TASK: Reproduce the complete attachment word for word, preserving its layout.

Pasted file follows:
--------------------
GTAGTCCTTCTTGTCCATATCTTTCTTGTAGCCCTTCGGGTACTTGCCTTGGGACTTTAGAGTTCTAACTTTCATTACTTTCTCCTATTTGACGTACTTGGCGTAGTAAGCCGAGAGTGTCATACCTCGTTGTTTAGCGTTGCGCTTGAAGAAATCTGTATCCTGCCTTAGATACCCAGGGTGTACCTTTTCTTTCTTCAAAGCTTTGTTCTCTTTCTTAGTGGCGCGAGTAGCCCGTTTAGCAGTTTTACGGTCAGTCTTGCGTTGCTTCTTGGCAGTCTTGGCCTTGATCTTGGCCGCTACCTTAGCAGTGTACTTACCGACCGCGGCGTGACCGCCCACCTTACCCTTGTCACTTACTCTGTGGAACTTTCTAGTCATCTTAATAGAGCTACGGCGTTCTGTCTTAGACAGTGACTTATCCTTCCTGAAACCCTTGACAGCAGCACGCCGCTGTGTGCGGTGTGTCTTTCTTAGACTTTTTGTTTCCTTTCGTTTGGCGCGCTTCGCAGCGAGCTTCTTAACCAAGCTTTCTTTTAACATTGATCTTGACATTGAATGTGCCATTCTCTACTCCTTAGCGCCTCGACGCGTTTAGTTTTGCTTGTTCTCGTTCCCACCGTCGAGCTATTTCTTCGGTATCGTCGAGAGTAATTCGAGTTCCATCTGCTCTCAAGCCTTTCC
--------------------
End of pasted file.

GTAGTCCTTCTTGTCCATATCTTTCTTGTAGCCCTTCGGGTACTTGCCTTGGGACTTTAGAGTTCTAACTTTCATTACTTTCTCCTATTTGACGTACTTGGCGTAGTAAGCCGAGAGTGTCATACCTCGTTGTTTAGCGTTGCGCTTGAAGAAATCTGTATCCTGCCTTAGATACCCAGGGTGTACCTTTTCTTTCTTCAAAGCTTTGTTCTCTTTCTTAGTGGCGCGAGTAGCCCGTTTAGCAGTTTTACGGTCAGTCTTGCGTTGCTTCTTGGCAGTCTTGGCCTTGATCTTGGCCGCTACCTTAGCAGTGTACTTACCGACCGCGGCGTGACCGCCCACCTTACCCTTGTCACTTACTCTGTGGAACTTTCTAGTCATCTTAATAGAGCTACGGCGTTCTGTCTTAGACAGTGACTTATCCTTCCTGAAACCCTTGACAGCAGCACGCCGCTGTGTGCGGTGTGTCTTTCTTAGACTTTTTGTTTCCTTTCGTTTGGCGCGCTTCGCAGCGAGCTTCTTAACCAAGCTTTCTTTTAACATTGATCTTGACATTGAATGTGCCATTCTCTACTCCTTAGCGCCTCGACGCGTTTAGTTTTGCTTGTTCTCGTTCCCACCGTCGAGCTATTTCTTCGGTATCGTCGAGAGTAATTCGAGTTCCATCTGCTCTCAAGCCTTTCC